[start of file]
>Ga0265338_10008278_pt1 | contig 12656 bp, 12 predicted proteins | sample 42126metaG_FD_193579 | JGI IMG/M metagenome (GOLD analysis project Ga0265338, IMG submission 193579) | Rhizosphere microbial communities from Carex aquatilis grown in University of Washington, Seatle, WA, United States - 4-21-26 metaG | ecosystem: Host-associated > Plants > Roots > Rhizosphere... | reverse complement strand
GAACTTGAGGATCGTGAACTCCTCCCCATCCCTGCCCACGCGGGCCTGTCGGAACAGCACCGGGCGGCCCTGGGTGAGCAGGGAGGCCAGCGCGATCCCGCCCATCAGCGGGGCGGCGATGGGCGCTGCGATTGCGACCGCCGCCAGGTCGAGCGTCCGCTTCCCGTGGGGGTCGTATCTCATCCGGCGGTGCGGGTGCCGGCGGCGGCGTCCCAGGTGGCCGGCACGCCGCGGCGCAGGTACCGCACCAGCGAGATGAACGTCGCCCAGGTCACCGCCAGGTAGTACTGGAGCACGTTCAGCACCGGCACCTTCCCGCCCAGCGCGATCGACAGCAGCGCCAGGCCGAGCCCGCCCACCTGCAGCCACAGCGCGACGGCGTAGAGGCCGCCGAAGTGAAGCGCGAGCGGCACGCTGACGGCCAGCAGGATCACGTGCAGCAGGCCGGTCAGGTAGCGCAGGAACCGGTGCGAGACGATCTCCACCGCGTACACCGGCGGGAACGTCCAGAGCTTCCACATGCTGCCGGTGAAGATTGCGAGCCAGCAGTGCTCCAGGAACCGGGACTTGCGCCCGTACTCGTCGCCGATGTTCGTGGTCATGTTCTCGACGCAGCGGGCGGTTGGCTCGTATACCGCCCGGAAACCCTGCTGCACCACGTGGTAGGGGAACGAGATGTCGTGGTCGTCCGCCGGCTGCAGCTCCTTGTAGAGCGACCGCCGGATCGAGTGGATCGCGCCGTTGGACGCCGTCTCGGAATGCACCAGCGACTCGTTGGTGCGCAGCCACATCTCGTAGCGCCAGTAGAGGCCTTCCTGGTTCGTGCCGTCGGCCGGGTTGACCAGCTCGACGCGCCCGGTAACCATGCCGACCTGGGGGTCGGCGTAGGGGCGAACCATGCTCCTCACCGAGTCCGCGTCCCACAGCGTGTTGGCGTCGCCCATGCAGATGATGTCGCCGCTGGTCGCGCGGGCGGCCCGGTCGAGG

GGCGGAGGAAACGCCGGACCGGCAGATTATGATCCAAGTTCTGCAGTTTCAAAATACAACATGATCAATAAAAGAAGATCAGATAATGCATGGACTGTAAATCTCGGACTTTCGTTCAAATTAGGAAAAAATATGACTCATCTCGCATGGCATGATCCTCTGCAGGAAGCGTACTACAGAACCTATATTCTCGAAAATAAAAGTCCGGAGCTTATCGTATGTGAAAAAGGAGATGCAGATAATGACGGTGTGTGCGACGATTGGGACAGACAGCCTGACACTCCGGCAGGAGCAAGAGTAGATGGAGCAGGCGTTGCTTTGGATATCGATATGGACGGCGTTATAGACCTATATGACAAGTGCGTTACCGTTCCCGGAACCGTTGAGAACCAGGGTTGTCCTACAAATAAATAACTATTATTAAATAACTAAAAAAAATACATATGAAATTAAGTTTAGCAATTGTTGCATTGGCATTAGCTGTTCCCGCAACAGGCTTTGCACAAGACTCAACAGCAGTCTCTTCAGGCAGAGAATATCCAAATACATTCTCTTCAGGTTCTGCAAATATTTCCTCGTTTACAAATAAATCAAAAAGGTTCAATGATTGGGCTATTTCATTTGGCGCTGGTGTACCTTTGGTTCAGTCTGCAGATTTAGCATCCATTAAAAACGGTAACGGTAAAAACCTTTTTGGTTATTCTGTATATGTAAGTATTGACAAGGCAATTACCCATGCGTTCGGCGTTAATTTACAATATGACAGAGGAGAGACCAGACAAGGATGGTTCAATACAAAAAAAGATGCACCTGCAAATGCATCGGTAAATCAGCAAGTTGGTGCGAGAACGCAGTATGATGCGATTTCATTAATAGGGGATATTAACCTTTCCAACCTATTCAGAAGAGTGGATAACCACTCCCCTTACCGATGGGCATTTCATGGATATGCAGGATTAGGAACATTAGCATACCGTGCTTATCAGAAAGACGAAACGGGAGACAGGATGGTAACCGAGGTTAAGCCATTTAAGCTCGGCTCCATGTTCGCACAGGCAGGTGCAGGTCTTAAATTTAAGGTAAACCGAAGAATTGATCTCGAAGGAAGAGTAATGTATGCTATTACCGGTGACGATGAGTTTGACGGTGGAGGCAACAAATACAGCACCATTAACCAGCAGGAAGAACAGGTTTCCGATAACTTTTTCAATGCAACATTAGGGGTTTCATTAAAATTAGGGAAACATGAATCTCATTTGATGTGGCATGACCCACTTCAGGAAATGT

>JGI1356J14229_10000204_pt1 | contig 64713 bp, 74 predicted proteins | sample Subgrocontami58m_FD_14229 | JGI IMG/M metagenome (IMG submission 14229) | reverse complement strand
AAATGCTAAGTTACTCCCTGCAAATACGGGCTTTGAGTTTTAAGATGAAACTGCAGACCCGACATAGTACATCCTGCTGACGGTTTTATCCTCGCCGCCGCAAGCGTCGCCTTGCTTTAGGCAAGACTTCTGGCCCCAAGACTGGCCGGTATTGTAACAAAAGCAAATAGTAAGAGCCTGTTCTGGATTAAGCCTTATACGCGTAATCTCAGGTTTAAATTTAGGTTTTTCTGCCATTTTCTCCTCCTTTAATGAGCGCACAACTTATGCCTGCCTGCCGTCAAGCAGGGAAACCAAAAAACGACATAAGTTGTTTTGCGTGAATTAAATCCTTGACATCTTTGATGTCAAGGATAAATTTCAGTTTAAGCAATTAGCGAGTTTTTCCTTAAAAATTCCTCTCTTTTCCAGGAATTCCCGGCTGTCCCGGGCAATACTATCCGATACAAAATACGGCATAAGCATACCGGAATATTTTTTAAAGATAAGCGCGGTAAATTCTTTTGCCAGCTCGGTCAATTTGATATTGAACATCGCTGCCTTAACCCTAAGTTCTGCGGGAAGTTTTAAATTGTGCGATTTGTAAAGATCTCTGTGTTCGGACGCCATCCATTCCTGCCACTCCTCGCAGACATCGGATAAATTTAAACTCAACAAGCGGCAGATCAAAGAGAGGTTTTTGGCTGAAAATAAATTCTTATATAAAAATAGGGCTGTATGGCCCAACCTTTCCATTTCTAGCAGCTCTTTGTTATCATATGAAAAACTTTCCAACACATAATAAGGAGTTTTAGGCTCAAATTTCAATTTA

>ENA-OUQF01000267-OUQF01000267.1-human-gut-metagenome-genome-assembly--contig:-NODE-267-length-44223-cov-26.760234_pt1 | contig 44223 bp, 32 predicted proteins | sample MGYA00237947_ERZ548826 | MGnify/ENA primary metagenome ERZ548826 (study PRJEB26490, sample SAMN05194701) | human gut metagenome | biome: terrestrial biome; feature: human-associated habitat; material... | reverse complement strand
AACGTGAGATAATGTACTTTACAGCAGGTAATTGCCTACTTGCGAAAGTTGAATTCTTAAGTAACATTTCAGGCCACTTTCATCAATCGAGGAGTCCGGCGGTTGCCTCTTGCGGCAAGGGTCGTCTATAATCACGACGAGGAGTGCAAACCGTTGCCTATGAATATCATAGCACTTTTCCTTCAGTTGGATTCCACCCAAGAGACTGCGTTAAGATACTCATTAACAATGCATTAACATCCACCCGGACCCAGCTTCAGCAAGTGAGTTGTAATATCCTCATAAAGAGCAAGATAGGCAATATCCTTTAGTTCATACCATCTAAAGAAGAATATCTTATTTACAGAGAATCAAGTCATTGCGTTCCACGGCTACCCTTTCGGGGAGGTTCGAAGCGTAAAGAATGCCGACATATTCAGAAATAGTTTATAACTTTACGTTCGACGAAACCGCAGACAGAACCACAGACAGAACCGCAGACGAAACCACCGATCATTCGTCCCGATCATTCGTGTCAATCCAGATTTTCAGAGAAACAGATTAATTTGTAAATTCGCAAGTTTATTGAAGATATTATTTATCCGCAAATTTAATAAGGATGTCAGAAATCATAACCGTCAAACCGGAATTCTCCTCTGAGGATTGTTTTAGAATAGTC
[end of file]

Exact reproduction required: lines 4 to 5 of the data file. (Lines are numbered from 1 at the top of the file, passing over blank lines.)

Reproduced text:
>JGI1356J14229_10000204_pt1 | contig 64713 bp, 74 predicted proteins | sample Subgrocontami58m_FD_14229 | JGI IMG/M metagenome (IMG submission 14229) | reverse complement strand
AAATGCTAAGTTACTCCCTGCAAATACGGGCTTTGAGTTTTAAGATGAAACTGCAGACCCGACATAGTACATCCTGCTGACGGTTTTATCCTCGCCGCCGCAAGCGTCGCCTTGCTTTAGGCAAGACTTCTGGCCCCAAGACTGGCCGGTATTGTAACAAAAGCAAATAGTAAGAGCCTGTTCTGGATTAAGCCTTATACGCGTAATCTCAGGTTTAAATTTAGGTTTTTCTGCCATTTTCTCCTCCTTTAATGAGCGCACAACTTATGCCTGCCTGCCGTCAAGCAGGGAAACCAAAAAACGACATAAGTTGTTTTGCGTGAATTAAATCCTTGACATCTTTGATGTCAAGGATAAATTTCAGTTTAAGCAATTAGCGAGTTTTTCCTTAAAAATTCCTCTCTTTTCCAGGAATTCCCGGCTGTCCCGGGCAATACTATCCGATACAAAATACGGCATAAGCATACCGGAATATTTTTTAAAGATAAGCGCGGTAAATTCTTTTGCCAGCTCGGTCAATTTGATATTGAACATCGCTGCCTTAACCCTAAGTTCTGCGGGAAGTTTTAAATTGTGCGATTTGTAAAGATCTCTGTGTTCGGACGCCATCCATTCCTGCCACTCCTCGCAGACATCGGATAAATTTAAACTCAACAAGCGGCAGATCAAAGAGAGGTTTTTGGCTGAAAATAAATTCTTATATAAAAATAGGGCTGTATGGCCCAACCTTTCCATTTCTAGCAGCTCTTTGTTATCATATGAAAAACTTTCCAACACATAATAAGGAGTTTTAGGCTCAAATTTCAATTTA